ANT-MAN AND THE WASP
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(Convoluted Marvel feature)
There's a lot of convoluted, quasi-scientific mumbo-jumbo in this fairly entertaining movie involving yet two more Marvel characters. If you are a fan of the genre, you'll enjoy the action, especially watching characters and objects morph back and forth from tiny bugs and cars to giant people and objects.
Paul Rudd is good as Ant-Man, a single father who is spending two years of home confinement for bad things he did while trying to save the world (but that's another movie) playing games with his daughter.
Ant-Man reconnects with Hank Py, (Michael Douglas) and his daughter, Hope van Dyne (Evangeline Lilly), as they try to find their wife/mother Janet (Michele Pfeiffer), who has been in limbo in the quantum realm. Hope has assumed her mother's role as the Wasp, making her able to shrink to Ant-Man's size and also to fly.
The movie gets entangled in scientific gobbledygook trying to explain all these complicated scientific theories, slowing things down to a crawl before the big rescue.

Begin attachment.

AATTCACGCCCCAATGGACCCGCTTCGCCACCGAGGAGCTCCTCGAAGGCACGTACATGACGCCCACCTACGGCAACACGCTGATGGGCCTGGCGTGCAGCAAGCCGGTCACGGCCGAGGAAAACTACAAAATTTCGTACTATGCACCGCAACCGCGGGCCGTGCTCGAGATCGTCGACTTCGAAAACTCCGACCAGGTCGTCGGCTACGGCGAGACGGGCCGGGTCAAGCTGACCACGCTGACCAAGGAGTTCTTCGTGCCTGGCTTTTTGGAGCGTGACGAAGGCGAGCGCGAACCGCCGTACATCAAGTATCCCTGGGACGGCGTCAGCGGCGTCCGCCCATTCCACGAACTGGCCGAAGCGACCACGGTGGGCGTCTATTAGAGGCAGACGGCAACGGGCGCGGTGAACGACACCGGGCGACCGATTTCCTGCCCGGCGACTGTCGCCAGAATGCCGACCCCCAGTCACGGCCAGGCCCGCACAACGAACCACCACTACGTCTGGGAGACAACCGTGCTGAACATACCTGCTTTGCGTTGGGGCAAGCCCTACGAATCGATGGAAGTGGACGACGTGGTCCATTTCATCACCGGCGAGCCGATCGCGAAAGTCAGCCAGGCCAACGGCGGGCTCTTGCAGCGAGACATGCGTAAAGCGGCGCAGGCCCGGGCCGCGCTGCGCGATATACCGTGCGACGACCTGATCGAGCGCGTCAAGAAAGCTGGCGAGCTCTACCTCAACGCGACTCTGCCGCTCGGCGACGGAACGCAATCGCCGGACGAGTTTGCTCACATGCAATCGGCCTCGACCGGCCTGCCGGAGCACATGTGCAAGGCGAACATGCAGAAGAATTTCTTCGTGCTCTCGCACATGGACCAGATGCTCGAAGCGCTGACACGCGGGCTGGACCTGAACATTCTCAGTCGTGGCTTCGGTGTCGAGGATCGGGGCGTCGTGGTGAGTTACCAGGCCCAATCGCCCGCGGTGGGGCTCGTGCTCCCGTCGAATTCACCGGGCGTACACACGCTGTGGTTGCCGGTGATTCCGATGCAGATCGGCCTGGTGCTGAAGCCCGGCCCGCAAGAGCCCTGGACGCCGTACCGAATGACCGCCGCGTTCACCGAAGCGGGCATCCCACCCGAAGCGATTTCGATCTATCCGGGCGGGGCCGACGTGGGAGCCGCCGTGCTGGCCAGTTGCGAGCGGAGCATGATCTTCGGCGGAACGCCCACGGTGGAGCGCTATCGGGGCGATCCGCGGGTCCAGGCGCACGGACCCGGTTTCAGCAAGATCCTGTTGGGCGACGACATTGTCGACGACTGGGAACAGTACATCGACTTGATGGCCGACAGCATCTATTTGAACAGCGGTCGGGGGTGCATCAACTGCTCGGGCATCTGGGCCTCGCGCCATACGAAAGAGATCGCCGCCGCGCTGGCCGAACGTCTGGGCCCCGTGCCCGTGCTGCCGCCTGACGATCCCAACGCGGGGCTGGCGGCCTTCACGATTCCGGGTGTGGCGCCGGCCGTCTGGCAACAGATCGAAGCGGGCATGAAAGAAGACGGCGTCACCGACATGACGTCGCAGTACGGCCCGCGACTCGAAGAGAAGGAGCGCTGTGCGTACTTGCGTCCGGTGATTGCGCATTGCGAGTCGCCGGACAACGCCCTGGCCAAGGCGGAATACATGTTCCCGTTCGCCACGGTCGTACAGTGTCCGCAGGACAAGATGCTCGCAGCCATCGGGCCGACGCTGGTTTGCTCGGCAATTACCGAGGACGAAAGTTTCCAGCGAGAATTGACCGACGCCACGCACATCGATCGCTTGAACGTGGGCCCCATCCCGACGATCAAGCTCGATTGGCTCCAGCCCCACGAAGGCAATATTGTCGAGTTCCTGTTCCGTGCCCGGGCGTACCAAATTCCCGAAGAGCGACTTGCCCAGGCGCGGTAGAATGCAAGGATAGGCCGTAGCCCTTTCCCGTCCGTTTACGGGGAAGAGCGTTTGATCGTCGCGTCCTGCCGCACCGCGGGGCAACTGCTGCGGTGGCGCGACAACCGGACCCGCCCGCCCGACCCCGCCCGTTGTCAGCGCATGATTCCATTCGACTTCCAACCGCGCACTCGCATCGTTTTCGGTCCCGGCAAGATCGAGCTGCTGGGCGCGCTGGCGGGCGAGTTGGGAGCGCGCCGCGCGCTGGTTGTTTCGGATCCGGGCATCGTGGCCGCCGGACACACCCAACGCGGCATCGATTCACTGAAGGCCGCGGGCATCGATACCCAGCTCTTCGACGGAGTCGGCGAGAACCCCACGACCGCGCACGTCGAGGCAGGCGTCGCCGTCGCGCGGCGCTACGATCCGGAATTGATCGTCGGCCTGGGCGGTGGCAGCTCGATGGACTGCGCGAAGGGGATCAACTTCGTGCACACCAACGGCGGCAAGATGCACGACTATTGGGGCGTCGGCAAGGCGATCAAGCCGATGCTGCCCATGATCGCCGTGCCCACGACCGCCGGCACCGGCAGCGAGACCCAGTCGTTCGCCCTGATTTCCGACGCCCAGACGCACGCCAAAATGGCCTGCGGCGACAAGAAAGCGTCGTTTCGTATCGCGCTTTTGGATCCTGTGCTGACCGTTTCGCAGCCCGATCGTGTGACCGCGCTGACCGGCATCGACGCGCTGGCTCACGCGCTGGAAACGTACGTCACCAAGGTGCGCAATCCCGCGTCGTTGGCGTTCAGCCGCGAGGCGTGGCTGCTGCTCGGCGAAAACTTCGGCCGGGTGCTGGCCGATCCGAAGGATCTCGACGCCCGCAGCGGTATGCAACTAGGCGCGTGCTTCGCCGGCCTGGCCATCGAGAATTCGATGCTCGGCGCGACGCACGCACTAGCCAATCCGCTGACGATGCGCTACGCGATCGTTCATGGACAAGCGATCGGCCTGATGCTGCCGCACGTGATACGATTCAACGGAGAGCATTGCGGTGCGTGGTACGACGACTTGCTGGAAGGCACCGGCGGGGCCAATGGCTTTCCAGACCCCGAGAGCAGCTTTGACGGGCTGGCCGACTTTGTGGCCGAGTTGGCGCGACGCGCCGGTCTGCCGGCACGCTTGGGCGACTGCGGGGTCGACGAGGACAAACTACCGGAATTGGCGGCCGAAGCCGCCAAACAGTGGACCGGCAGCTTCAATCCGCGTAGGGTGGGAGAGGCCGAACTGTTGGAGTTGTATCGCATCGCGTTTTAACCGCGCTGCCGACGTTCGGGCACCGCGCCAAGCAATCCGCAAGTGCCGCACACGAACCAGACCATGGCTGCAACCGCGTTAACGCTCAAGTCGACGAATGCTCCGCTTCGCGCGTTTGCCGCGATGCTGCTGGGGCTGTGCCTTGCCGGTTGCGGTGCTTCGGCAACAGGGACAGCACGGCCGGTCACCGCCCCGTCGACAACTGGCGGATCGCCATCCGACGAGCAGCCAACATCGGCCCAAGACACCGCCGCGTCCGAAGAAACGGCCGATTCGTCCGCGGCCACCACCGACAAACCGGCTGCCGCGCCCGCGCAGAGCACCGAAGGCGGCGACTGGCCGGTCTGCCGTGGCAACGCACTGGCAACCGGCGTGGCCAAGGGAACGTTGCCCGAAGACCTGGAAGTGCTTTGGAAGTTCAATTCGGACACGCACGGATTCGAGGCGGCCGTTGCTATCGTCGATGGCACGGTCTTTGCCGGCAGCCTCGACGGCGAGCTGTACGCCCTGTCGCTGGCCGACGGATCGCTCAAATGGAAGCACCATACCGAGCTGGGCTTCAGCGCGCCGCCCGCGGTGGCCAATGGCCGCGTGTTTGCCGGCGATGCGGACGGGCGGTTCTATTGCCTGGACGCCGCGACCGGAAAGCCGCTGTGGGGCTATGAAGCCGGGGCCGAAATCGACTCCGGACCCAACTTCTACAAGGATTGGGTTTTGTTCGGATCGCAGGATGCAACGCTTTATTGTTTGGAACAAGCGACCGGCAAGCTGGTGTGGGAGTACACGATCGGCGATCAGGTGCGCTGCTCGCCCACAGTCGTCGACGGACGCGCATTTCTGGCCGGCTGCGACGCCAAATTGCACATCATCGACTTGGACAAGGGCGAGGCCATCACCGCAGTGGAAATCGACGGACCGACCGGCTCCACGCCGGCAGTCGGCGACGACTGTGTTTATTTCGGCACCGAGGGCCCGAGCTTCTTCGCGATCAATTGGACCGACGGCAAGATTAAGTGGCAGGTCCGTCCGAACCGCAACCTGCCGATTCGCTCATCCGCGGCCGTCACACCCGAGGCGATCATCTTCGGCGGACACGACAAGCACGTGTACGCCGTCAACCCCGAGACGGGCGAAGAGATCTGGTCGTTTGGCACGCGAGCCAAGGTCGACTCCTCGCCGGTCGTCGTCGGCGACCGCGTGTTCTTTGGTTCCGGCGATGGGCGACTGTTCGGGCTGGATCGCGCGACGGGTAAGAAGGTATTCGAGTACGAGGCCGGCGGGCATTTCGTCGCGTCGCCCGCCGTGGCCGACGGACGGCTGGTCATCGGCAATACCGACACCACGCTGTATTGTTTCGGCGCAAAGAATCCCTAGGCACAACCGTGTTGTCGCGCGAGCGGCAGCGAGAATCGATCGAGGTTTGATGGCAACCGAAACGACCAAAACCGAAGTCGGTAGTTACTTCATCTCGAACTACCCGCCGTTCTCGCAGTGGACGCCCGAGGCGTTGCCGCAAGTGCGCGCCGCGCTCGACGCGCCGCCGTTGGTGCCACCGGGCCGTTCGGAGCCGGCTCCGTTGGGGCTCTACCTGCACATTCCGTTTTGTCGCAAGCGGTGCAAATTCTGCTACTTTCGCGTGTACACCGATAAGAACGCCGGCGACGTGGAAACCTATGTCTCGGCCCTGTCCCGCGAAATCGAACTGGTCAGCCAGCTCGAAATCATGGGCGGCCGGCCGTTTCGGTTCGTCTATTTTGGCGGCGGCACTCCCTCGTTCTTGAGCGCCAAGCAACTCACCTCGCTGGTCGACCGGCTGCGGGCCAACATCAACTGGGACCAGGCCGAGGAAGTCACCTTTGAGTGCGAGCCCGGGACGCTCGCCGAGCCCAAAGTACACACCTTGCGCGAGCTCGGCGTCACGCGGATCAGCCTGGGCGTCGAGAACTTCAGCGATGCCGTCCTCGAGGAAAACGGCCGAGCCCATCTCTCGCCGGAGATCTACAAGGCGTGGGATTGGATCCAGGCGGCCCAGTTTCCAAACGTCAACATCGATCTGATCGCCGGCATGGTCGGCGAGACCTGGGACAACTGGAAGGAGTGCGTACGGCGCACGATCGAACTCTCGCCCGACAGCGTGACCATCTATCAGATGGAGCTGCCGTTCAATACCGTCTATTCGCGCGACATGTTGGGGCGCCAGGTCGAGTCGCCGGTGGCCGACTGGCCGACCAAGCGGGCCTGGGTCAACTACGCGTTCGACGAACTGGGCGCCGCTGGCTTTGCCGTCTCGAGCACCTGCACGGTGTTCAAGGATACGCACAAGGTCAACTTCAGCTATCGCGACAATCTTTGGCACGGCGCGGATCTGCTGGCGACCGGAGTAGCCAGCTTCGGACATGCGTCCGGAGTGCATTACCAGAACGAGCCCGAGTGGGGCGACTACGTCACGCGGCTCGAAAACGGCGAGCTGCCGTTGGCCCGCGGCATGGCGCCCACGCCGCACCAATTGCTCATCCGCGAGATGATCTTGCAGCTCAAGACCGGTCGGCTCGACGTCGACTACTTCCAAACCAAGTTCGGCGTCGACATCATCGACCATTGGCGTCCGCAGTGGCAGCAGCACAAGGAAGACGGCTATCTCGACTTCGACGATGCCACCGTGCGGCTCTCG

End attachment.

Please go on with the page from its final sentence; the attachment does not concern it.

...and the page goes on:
Naturally, there's a villain, as Sonny Burch (Walton Goggins) tries to steal the technology inside the building that houses the lab. The running joke has the huge structure morphing down to the size of a briefcase. And then there's Ghost Hannah John-Kamen), a dying woman who is suffering from "particle phasing” and under the care of Bill Foster (Laurence Fishburne), who looks out of place in this movie.Comic relief is provided by Luis (Michael Pena), who is overwhelmed with the size-shifting that takes place all around him.
It is all pretty silly, but quite different from most of the Marvel characters and movies. Fans will like it. If you have to take the kids, just go with the flow, forget all the scientific mumbo-jumbo, and enjoy.
Rated PG-13, with some violence.